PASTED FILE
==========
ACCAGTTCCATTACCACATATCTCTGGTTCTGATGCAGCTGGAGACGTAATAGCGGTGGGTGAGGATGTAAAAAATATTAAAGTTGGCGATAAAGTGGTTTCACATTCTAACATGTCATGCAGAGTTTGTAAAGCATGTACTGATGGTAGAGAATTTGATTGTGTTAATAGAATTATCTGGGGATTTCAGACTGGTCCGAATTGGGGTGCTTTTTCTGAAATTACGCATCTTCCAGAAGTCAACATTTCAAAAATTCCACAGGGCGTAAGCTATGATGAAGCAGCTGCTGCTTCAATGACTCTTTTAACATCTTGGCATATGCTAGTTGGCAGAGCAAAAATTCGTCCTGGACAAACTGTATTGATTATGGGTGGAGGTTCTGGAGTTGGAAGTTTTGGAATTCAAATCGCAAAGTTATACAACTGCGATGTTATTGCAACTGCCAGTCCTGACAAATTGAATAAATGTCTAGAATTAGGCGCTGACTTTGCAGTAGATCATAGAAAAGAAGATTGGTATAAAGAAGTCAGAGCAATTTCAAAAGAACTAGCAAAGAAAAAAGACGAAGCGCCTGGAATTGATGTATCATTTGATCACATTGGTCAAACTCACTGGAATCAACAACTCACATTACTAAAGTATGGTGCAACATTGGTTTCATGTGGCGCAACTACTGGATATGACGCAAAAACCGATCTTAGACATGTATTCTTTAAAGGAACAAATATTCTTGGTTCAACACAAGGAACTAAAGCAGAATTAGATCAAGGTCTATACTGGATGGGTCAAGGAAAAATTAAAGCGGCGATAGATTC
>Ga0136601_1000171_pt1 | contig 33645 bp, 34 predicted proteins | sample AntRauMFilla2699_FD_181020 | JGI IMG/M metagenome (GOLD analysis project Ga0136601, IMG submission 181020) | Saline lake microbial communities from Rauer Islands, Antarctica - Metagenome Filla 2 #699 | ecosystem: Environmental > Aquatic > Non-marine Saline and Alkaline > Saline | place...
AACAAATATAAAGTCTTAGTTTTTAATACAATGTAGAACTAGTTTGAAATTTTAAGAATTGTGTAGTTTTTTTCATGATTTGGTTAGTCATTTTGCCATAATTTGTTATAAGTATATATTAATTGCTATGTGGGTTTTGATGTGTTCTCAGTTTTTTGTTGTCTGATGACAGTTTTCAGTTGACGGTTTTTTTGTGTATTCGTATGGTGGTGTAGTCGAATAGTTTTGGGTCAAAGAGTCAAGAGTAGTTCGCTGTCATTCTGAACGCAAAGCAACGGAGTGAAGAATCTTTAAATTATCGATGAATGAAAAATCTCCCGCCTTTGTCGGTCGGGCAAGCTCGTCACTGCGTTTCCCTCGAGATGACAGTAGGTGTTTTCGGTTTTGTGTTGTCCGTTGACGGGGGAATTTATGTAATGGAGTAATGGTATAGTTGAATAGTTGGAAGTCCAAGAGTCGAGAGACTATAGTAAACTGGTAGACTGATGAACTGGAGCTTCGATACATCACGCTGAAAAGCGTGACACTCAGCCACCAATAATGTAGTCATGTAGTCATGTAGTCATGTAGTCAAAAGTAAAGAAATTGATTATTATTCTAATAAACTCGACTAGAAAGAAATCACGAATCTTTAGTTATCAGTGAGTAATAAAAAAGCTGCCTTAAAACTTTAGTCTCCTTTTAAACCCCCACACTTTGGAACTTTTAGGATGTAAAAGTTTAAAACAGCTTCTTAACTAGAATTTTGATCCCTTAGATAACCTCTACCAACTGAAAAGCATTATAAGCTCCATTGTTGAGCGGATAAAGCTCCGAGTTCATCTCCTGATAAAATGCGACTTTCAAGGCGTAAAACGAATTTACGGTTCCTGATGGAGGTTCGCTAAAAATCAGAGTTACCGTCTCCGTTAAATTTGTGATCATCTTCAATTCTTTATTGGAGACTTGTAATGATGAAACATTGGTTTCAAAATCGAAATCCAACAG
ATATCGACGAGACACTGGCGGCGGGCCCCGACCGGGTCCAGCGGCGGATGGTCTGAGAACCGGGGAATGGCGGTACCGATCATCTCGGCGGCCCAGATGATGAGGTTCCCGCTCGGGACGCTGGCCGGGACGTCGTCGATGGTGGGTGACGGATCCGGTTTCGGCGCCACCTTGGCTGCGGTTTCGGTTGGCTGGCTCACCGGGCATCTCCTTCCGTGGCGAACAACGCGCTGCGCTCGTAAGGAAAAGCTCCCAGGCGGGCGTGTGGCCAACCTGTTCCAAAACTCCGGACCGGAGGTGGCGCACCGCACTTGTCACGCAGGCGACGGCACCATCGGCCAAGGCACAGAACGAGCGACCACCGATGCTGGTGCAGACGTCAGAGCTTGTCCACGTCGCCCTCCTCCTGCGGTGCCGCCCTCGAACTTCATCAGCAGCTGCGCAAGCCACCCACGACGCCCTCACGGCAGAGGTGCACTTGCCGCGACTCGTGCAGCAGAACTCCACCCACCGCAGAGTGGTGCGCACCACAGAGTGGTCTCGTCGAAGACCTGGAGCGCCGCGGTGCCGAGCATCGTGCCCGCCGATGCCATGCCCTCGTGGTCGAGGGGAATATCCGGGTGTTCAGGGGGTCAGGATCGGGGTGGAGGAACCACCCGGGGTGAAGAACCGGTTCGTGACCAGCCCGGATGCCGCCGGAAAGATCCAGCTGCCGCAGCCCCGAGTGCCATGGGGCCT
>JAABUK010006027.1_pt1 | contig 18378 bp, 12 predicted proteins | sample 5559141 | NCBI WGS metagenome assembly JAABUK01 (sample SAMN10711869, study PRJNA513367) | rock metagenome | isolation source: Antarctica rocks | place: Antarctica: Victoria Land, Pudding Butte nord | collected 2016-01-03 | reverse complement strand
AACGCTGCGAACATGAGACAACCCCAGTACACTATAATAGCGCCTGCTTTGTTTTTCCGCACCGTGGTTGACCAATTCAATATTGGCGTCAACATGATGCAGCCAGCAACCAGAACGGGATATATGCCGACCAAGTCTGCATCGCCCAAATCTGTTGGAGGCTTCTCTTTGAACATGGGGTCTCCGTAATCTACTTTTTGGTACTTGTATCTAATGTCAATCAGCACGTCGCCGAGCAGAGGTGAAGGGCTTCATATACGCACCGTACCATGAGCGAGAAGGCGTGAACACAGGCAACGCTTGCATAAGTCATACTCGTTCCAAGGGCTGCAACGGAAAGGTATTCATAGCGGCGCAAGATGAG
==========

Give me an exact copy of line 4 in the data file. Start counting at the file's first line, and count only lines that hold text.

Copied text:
ATATCGACGAGACACTGGCGGCGGGCCCCGACCGGGTCCAGCGGCGGATGGTCTGAGAACCGGGGAATGGCGGTACCGATCATCTCGGCGGCCCAGATGATGAGGTTCCCGCTCGGGACGCTGGCCGGGACGTCGTCGATGGTGGGTGACGGATCCGGTTTCGGCGCCACCTTGGCTGCGGTTTCGGTTGGCTGGCTCACCGGGCATCTCCTTCCGTGGCGAACAACGCGCTGCGCTCGTAAGGAAAAGCTCCCAGGCGGGCGTGTGGCCAACCTGTTCCAAAACTCCGGACCGGAGGTGGCGCACCGCACTTGTCACGCAGGCGACGGCACCATCGGCCAAGGCACAGAACGAGCGACCACCGATGCTGGTGCAGACGTCAGAGCTTGTCCACGTCGCCCTCCTCCTGCGGTGCCGCCCTCGAACTTCATCAGCAGCTGCGCAAGCCACCCACGACGCCCTCACGGCAGAGGTGCACTTGCCGCGACTCGTGCAGCAGAACTCCACCCACCGCAGAGTGGTGCGCACCACAGAGTGGTCTCGTCGAAGACCTGGAGCGCCGCGGTGCCGAGCATCGTGCCCGCCGATGCCATGCCCTCGTGGTCGAGGGGAATATCCGGGTGTTCAGGGGGTCAGGATCGGGGTGGAGGAACCACCCGGGGTGAAGAACCGGTTCGTGACCAGCCCGGATGCCGCCGGAAAGATCCAGCTGCCGCAGCCCCGAGTGCCATGGGGCCT